My research themes demand a multi-disciplinary approach that have led me to gain expertise in a diverse range of skills including experimental design, animal husbandry, behavioural observation, molecular techniques, data handling, statistics and modelling, science communication and education. These experiences have led me enjoy all aspects of research (field, lab and computational) and I am always excited to learn something new!
Project Title: Sibling cooperation and the evolutionary origins of complex sociality
There is huge diversity in forms of social life across the animal kingdom, ranging from solitary animals that only ever come together to breed, to highly cohesive and complex societies with reproductive division of labour (such as in termite or ant colonies). Understanding how different factors affect transitions between forms of social living is a key and unresolved challenge for evolutionary biologists. The aim of my PhD is to gain insights into the evolutionary transition towards family life, by testing how the dynamics of primitive family living species vary under different environmental conditions. My focus is on two organisms that would not necessarily be the first animals that come to mind when thinking of families, White’s slinks, a social lizard, and Burying Beetles, a parental care providing invertebrate. Both these species live in simple social groups that can be examined both in the wild and in the laboratory to understand how family dynamics and family cohesion respond to changes in different environmental factors. Specifically, I am interested in how resource availability and promiscuity affect sibling and parent-offspring conflicts and the consequences of this for the maintenance or dissolution of family life.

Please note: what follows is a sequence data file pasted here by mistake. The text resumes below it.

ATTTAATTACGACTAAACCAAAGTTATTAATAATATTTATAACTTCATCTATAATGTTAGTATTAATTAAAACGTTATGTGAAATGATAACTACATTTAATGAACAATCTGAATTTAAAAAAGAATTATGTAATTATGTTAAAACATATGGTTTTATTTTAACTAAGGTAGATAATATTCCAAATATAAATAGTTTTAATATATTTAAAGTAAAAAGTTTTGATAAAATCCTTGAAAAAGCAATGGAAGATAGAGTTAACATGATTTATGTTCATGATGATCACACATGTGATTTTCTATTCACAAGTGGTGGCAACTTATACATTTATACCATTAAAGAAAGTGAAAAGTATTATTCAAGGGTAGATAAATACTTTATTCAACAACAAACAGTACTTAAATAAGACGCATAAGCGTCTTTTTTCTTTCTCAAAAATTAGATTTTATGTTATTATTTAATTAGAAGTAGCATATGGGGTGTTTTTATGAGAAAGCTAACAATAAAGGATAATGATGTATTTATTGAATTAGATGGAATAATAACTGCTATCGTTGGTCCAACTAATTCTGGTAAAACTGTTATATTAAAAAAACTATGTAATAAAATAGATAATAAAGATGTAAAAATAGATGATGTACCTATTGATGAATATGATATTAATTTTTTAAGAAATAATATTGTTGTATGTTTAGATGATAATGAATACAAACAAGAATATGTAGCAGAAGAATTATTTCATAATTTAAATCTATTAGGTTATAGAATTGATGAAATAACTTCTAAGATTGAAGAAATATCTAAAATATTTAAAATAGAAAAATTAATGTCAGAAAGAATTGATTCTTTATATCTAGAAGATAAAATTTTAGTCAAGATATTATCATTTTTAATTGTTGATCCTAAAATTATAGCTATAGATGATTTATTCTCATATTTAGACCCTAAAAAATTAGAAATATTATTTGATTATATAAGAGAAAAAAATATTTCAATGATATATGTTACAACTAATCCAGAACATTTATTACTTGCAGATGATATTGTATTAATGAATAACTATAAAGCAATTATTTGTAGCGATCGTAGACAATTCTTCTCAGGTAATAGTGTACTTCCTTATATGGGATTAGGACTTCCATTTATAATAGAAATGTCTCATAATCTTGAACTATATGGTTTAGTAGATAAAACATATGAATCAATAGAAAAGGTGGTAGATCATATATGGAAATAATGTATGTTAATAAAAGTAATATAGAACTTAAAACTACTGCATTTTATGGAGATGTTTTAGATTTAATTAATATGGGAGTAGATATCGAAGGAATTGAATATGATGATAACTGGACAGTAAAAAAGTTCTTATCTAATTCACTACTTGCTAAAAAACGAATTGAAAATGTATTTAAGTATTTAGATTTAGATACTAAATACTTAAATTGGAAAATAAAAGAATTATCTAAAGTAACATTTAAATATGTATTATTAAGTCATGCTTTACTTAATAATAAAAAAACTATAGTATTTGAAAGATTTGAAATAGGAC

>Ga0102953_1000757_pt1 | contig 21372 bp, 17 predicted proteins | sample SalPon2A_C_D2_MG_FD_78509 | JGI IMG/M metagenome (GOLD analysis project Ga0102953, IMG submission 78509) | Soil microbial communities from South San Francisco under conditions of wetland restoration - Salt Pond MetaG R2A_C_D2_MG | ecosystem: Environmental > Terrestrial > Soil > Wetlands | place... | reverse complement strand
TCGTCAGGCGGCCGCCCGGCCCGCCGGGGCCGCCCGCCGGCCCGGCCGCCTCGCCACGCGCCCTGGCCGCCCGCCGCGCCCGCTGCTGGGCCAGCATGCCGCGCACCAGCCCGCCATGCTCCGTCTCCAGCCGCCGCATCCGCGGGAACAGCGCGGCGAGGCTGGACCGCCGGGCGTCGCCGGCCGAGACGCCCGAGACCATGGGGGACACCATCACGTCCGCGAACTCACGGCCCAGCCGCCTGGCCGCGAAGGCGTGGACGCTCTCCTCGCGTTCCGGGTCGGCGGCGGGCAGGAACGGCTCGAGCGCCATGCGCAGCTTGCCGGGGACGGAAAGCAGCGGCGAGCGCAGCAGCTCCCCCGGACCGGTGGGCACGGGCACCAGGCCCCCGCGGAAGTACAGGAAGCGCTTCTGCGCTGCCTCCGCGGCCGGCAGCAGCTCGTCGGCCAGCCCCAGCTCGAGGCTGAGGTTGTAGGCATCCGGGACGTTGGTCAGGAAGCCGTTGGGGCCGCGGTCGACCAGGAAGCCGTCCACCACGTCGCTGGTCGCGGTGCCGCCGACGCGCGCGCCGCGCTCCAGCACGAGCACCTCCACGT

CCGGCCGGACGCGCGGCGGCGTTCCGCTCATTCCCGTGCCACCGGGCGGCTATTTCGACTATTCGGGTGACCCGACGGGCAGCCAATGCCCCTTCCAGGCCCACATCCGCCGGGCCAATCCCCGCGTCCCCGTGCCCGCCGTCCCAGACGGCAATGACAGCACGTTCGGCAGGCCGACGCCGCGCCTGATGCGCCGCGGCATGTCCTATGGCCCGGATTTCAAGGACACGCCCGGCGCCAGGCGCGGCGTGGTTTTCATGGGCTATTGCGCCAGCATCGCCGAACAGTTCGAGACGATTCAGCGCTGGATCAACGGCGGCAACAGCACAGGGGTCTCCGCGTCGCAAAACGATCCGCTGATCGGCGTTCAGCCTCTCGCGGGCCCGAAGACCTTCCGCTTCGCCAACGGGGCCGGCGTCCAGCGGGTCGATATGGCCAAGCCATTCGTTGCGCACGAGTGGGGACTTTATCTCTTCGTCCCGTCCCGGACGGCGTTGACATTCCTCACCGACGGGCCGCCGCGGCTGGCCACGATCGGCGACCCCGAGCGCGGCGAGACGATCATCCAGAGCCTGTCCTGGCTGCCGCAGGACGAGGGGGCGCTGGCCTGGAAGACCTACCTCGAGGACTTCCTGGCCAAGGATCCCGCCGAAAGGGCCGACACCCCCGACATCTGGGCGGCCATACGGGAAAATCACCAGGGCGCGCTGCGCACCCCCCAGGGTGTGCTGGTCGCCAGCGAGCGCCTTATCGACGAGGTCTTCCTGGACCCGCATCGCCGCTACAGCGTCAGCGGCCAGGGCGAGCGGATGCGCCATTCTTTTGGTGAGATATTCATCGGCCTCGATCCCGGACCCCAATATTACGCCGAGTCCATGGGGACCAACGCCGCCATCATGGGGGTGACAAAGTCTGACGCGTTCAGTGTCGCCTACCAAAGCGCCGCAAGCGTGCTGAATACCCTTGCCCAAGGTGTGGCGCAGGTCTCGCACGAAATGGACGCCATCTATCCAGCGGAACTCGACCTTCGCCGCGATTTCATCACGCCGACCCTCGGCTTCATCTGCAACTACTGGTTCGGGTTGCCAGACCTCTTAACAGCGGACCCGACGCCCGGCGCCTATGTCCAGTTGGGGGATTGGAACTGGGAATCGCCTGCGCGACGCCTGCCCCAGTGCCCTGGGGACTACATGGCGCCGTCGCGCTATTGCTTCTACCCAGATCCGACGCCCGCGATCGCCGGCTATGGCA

Project Title: Degrees of change: effects of climate on the evolutionary ecology of phenology and sex determination in a viviparous lizard
I spent his undergraduate and honours years at Monash University where I did a double degree in Arts and Science, majoring in philosophy and biology. For my honours I, investigated the Lack clutch size in Helobdella papillornata, a leech with a high level of parental care. I then went on to get a Diploma of education at the University of Melbourne and then worked at Melbourne Aquarium for five years, teaching students from pre-school to university about marine life and, occasionally, jumping into the shark tank to swim with the fishes. Following this, I worked as a high school teacher at Kyneton Secondary College, teaching science, humanities, biology, geography and a bit of maths. In 2014, I moved to sunny Tasmania and began his PhD. My PhD focuses on the live-bearing skink Niveoscincus ocellatus, and specifically the evolution of sex ratio response to local climate using data collected on two climatically distinct populations and individual-based evolutionary simulation models.
Project Title: The mechanisms behind evolutionary transistions between genetic- and temperature-depedent sex-determination